nep-mig New Economics Papers
on Economics of Human Migration
Issue of 2020‒05‒18
nine papers chosen by
Yuji Tamura
La Trobe University

  1. Local Governance Quality and the Environmental Cost of Forced Migration By Aksoy, Cevat Giray; Tumen, Semih
  2. Pulling Effects in Migrant Entrepreneurship: Does Gender Matter? By Alessandra Colombelli; Elena Grinza; Valentina Meliciani; Mariacristina Rossi
  3. A Theoretical Analysis of Preference Matching by Tourists and Destination Choice By Batabyal, Amitrajeet; Yoo, Seung Jick
  4. Attitude towards Immigrants: Evidence from U.S. Congressional Speeches By Bose, Neha
  5. Media Persuasion through Slanted Language: Evidence from the Coverage of Immigration By Milena Djourelova
  6. The contribution of immigration from Ukraine to economic growth in Poland By Paweł Strzelecki; Jakub Growiec; Robert Wyszyński
  7. Correlations Between Land and Opportunity Access and Migration Status Among Youth and Young Adults: Evidence from Zambia By Megan O. Bellinger; Milu Muyanga; David Mather; Henry Machina; Nicole M. Mason
  8. Migration in Southern Shan State: Characteristics and Outcome By Eaindra Theint Theint Thu; Khun Moe Htun; Ben Belton
  9. On the Response of Inflation and Monetary Policy to an Immigration Shock By Benjamín García; Juan Guerra-Salas

  1. By: Aksoy, Cevat Giray (European Bank for Reconstruction and Development); Tumen, Semih (TED University)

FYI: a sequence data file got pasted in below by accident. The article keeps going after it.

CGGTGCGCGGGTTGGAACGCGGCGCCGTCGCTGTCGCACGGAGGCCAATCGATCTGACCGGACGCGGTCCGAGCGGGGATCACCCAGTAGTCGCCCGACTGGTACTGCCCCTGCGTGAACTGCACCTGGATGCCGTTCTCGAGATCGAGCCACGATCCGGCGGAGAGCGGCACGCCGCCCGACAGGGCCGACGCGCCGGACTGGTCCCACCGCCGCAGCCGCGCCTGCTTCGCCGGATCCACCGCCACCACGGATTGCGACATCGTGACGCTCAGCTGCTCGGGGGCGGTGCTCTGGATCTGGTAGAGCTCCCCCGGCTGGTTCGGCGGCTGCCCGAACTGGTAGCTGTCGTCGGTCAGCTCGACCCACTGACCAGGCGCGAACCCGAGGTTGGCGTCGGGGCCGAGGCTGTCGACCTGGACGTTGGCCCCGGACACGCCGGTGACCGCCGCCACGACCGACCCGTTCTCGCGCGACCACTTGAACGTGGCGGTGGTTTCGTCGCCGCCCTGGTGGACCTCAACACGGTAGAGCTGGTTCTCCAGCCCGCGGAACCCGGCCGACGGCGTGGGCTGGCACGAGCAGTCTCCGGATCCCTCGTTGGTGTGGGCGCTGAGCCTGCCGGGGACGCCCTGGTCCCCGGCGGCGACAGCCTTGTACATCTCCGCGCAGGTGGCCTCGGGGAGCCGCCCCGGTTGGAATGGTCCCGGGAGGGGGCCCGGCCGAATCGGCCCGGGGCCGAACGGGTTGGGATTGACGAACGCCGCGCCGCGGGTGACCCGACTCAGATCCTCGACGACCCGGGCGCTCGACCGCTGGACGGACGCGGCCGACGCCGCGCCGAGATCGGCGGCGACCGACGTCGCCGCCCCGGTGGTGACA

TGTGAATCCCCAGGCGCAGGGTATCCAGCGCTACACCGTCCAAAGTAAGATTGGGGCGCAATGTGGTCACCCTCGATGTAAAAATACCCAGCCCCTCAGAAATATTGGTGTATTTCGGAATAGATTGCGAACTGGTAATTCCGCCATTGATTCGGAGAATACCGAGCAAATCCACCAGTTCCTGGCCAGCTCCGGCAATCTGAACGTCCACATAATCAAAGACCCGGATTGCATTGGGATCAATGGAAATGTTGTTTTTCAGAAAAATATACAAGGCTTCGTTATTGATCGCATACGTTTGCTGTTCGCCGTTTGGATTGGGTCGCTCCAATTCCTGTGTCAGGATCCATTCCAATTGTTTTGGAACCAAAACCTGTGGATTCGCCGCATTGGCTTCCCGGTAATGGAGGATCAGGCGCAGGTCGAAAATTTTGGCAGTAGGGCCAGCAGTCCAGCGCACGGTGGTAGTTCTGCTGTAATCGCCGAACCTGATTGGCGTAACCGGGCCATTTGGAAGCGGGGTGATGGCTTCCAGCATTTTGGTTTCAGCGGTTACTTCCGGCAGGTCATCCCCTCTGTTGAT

Abstract: Can high-quality local governance alleviate the environmental impact of large-scale refugee migration? The recent surge in refugee flows has brought additional challenges to local governments in Europe, the Middle East and certain regions of Africa and Asia. In this paper, we focus on the case of Syrian refugees in Turkey and show that the quality of local governance plays a critical role in mitigating the environmental deterioration. We employ text analysis methods to construct a unique data set on local governance quality from the independent audit reports on municipalities. Using a quasi-experimental econometric strategy, we show that the Syrian refugee influx has worsened environmental outcomes along several dimensions in Turkey. Specifically, we find that the deterioration in environmental outcomes is almost entirely driven by provinces with poor-quality governance. Those provinces fail to invest sufficiently in waste management practices and environmental services in response to increased refugee settlements. We argue that good local governance practices can smooth out the refugee integration process and complement the efforts of central governments.
    Keywords: Syrian refugees, environment, waste management, local governance, text analysis
    JEL: F22 H76 Q53
    Date: 2020–04
  2. By: Alessandra Colombelli (DIGEP, Politecnico di Torino); Elena Grinza (LUISS University); Valentina Meliciani (Department of Management, University of Turin); Mariacristina Rossi (Collegio Carlo Alberto)